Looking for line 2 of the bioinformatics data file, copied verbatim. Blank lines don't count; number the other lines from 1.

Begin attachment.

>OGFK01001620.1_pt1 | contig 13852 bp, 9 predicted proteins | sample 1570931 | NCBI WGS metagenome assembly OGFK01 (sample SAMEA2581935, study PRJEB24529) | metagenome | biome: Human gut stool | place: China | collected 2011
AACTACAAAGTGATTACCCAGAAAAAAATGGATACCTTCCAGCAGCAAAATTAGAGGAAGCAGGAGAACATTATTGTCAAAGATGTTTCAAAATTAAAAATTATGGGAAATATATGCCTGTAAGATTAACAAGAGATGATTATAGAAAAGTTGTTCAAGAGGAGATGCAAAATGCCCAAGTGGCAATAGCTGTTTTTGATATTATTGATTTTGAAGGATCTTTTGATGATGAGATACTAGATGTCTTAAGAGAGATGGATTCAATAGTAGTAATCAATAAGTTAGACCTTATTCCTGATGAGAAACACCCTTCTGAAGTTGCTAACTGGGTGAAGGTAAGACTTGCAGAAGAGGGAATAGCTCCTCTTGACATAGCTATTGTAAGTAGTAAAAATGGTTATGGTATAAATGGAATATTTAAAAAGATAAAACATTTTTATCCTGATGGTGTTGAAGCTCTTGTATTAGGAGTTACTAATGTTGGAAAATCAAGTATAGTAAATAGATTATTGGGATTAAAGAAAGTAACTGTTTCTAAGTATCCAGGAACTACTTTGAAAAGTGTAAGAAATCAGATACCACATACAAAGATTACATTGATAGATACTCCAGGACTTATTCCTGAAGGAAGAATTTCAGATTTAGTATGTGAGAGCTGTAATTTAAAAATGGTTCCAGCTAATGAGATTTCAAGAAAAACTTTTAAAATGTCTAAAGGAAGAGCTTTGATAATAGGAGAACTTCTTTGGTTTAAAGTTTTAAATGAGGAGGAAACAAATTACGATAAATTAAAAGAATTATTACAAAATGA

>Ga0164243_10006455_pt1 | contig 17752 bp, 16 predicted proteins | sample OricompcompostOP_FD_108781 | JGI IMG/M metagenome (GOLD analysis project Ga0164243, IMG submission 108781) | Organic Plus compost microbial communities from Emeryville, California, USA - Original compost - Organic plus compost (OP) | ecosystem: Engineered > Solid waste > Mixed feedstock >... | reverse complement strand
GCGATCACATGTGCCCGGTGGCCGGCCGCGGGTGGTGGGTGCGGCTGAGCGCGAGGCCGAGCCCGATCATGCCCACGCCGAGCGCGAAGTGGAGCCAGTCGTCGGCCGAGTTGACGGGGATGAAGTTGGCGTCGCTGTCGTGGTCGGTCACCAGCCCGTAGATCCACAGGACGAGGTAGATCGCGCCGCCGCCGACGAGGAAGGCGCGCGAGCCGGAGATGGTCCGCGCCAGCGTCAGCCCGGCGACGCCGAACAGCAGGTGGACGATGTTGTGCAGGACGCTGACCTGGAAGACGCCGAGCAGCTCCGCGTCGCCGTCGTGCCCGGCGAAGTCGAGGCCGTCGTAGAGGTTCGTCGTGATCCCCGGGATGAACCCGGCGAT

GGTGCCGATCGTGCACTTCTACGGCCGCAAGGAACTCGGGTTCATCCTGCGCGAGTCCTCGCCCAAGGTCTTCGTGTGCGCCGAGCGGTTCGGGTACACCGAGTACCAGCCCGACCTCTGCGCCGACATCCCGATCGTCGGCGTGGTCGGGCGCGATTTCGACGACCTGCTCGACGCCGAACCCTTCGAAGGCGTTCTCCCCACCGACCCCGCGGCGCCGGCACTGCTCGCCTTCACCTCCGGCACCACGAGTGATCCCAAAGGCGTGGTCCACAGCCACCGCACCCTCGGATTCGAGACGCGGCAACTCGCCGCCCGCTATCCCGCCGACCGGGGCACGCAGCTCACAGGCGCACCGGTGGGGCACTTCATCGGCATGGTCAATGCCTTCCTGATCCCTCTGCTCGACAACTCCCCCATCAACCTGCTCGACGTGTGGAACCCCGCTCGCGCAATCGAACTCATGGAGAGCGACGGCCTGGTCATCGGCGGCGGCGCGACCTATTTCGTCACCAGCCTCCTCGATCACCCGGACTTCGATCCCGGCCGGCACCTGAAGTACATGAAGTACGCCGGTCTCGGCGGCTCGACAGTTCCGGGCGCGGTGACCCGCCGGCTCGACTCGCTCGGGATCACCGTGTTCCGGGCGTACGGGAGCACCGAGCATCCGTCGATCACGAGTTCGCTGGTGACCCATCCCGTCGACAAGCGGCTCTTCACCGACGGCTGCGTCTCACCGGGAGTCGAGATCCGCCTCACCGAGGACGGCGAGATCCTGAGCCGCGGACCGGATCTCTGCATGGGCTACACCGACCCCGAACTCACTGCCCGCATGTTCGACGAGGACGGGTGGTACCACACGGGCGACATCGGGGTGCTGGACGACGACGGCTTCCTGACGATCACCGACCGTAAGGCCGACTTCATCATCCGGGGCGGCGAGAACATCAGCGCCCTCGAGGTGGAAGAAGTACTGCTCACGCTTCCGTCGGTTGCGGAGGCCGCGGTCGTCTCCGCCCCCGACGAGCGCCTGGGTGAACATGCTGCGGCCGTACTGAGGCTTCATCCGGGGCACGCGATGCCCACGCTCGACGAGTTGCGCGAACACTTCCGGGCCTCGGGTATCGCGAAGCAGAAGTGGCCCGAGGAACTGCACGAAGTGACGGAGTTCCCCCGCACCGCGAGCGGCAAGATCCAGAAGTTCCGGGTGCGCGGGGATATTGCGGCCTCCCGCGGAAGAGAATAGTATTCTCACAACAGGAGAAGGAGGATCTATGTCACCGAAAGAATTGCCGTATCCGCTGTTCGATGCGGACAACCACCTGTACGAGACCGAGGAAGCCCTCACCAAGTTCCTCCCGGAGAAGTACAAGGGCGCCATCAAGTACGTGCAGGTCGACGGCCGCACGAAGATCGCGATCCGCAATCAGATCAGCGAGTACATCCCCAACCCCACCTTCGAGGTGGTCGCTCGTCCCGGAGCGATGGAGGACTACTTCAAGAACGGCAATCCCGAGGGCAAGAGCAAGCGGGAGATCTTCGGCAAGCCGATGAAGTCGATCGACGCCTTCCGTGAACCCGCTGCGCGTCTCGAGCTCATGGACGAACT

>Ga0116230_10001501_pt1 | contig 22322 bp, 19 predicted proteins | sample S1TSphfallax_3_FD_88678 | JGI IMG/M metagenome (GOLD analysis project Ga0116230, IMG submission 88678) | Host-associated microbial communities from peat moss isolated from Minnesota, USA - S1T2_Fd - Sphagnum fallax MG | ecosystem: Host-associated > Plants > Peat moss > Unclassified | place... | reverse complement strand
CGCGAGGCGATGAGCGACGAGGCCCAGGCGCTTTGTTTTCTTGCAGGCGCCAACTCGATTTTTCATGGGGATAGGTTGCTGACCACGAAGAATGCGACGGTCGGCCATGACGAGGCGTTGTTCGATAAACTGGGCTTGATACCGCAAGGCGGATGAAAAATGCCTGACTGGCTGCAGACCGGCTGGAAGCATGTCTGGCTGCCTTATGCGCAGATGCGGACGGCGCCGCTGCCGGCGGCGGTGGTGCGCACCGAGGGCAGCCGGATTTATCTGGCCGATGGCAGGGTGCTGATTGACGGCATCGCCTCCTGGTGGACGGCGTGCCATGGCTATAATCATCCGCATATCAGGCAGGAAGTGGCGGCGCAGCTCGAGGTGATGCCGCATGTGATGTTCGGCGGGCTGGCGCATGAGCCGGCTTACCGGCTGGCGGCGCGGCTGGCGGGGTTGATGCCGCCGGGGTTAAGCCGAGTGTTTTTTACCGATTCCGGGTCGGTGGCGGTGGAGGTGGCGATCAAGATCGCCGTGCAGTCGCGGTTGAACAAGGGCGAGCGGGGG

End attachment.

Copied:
AACTACAAAGTGATTACCCAGAAAAAAATGGATACCTTCCAGCAGCAAAATTAGAGGAAGCAGGAGAACATTATTGTCAAAGATGTTTCAAAATTAAAAATTATGGGAAATATATGCCTGTAAGATTAACAAGAGATGATTATAGAAAAGTTGTTCAAGAGGAGATGCAAAATGCCCAAGTGGCAATAGCTGTTTTTGATATTATTGATTTTGAAGGATCTTTTGATGATGAGATACTAGATGTCTTAAGAGAGATGGATTCAATAGTAGTAATCAATAAGTTAGACCTTATTCCTGATGAGAAACACCCTTCTGAAGTTGCTAACTGGGTGAAGGTAAGACTTGCAGAAGAGGGAATAGCTCCTCTTGACATAGCTATTGTAAGTAGTAAAAATGGTTATGGTATAAATGGAATATTTAAAAAGATAAAACATTTTTATCCTGATGGTGTTGAAGCTCTTGTATTAGGAGTTACTAATGTTGGAAAATCAAGTATAGTAAATAGATTATTGGGATTAAAGAAAGTAACTGTTTCTAAGTATCCAGGAACTACTTTGAAAAGTGTAAGAAATCAGATACCACATACAAAGATTACATTGATAGATACTCCAGGACTTATTCCTGAAGGAAGAATTTCAGATTTAGTATGTGAGAGCTGTAATTTAAAAATGGTTCCAGCTAATGAGATTTCAAGAAAAACTTTTAAAATGTCTAAAGGAAGAGCTTTGATAATAGGAGAACTTCTTTGGTTTAAAGTTTTAAATGAGGAGGAAACAAATTACGATAAATTAAAAGAATTATTACAAAATGA